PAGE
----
These and other objects of the present invention, which will become more apparent as the detailed description of the preferred embodiments proceeds, are achieved by: a method for the production of a high molecular weight, high purity polyester comprising the steps of (a) reacting a glycol and a dicarboxylic compound selected from the group consisting of dicarboxylic acids and dicarboxylic esters to form a polyester prepolymer having an intrinsic viscosity from about 0.35 dl/g to about 0.62 dl/g and having a carboxyl end group content from about 18% to about 40%, said dicarboxylic acids selected from the group consisting of alkyl dicarboxylic acids having a total of from 2 to 16 carbon atoms, and aryl dicarboxylic acids containing a total of from 8 to 16 carbon atoms, said dicarboxylic esters selected from the group consisting of alkyl esters having from 2 to 20 carbon atoms and an alkyl substituted aryl ester having from 10 to 20 carbon atoms, said glycol selected from the group consisting of glycols having 2 to 10 carbon atoms; and (b) polymerizing in a solid state in a static bed, said polyester prepolymer whereby a high molecular weight, high purity polycondensed polyester is formed at a 25%-75% improved average reaction rate, said polycondensed polyester having an intrinsic viscosity of at least 0.70 dl/g and having an acetaldehyde impurity concentration less than about 3.0 parts per million.
FIG. 1 is a graph of reaction rates resulting from the Example; and
FIG. 2 is a graph comparing carboxyl members with reaction time.
Polyester prepolymers normally contain carboxyl and hydroxyalkyl end groups. Whenever a polyester prepolyer having a carboxyl end group reacts with a polyester prepolymer having a hydroxyalkyl end group, the condensation reaction produces a polyester of a higher molecular weight with the byproduct of water. The condensation polymerization reaction of these two prepolymers, to form a larger polyester, utilizes the esterification reaction mechanism.
Whenever a polyester prepolymer with a hydroxyalkyl end group reacts with a polyester prepolymer also having a hydroxyalkyl end group, the condensation reaction produces a polyester with a higher molecular weight and a glycol whose alkyl component is the same as the alkyl component in one of the hydroxyalkyl end groups of the smaller polyester precursor. This condensation polymerization reaction utilizes a transesterification reaction mechanism.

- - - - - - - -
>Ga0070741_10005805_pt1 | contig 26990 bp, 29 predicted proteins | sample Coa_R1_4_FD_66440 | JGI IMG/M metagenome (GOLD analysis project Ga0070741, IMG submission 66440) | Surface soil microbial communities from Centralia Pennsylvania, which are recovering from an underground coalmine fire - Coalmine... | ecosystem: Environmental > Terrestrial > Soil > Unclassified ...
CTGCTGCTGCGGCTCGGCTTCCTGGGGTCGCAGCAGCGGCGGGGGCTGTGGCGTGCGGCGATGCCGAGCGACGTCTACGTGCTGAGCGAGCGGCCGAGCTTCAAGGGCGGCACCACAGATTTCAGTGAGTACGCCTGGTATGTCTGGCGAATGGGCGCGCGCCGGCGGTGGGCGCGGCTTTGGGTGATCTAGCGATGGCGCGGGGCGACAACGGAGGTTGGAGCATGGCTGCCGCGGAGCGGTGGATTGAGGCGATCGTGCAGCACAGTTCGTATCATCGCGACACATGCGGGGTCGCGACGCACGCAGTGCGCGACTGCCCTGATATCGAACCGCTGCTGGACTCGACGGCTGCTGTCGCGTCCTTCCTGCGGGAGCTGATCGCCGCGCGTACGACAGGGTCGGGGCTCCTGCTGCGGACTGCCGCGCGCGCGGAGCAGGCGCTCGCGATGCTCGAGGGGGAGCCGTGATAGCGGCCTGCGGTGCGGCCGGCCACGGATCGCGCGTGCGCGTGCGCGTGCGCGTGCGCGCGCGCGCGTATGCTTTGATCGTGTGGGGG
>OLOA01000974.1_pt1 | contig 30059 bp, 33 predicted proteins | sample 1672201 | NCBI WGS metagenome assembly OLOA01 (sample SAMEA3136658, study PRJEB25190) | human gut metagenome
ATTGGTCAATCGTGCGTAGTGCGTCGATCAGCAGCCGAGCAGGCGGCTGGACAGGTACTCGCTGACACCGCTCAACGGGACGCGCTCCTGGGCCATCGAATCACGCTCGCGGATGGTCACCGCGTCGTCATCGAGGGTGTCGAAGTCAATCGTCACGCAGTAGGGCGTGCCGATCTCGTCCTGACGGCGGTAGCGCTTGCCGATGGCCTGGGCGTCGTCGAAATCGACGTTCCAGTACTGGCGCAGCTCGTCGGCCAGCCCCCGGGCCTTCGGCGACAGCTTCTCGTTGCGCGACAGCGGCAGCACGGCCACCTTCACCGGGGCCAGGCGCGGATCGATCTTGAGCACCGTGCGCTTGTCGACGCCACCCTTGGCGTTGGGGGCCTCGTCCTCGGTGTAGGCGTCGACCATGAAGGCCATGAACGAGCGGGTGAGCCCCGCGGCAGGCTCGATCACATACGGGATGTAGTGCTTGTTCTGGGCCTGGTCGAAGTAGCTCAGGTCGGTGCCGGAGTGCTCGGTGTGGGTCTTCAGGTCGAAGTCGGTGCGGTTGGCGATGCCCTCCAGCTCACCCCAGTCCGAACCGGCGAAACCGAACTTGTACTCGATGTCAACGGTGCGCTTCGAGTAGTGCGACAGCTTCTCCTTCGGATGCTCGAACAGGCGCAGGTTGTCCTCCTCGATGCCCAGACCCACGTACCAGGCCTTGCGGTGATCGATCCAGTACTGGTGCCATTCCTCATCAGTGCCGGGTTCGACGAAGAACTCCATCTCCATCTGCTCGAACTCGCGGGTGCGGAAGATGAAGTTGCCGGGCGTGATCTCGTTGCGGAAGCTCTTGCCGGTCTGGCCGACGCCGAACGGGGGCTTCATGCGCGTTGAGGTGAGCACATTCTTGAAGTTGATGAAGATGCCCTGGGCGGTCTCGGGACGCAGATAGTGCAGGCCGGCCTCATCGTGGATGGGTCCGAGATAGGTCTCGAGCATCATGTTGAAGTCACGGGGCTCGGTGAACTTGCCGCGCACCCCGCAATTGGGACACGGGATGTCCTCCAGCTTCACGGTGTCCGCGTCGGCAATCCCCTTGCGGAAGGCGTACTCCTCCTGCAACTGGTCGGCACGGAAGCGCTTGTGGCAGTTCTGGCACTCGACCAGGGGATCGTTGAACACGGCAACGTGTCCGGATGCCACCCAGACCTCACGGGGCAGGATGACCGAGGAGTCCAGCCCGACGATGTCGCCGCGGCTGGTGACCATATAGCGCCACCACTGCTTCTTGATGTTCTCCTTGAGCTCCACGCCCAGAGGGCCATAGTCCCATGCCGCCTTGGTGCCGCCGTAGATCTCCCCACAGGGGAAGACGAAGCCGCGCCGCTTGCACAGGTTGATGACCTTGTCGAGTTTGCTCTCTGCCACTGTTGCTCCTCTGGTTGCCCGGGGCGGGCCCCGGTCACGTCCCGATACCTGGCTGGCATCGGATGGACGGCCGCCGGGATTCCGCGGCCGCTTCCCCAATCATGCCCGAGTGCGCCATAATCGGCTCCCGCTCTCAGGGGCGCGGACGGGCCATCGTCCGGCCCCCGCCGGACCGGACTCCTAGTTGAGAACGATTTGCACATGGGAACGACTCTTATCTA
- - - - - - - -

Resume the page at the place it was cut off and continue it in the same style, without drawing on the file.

The transesterification reaction mechanism and the esterification reaction mechanism both have reversible kinetic properties. Therefore, as the polyester chain increases in the polycondensation reactions, the byproducts of water and glycols must be removed from the esterification reaction and the transesterification reaction, respectively.
It has been found that polyesters of at least 0.70 dl/g intrinsic viscosity, produced by the melt process alone, require high levels of catalyst to maintain an acceptable reaction rate. Moreover, these polyesters of at least 0.70 dl/g intrinsic viscosity contain deleterious byproducts such as acetaldehydes. Both the catalyst contents and the impurities contribute to poor stability and poor color in the final polyester product. Especially, the high concentrations of acetaldehyde generally greater than 35 ppm. create a defect which renders the final product unsuitable for beverage bottle applications.
According to the concepts of the present invention, it has been found that a solid state polymerization following a partial melt process of a prepolymer having optimal carboxyl content unexpectedly achieves a maximized solid state polymerization reaction rate for the polycondensed polyester. The concept of this invention will be suitable for food, medical or beverage packaging applications as well as textile, tire, and other industrial and commercial applications, because of the reduction of acetaldehyde impurities while maintaining economical production.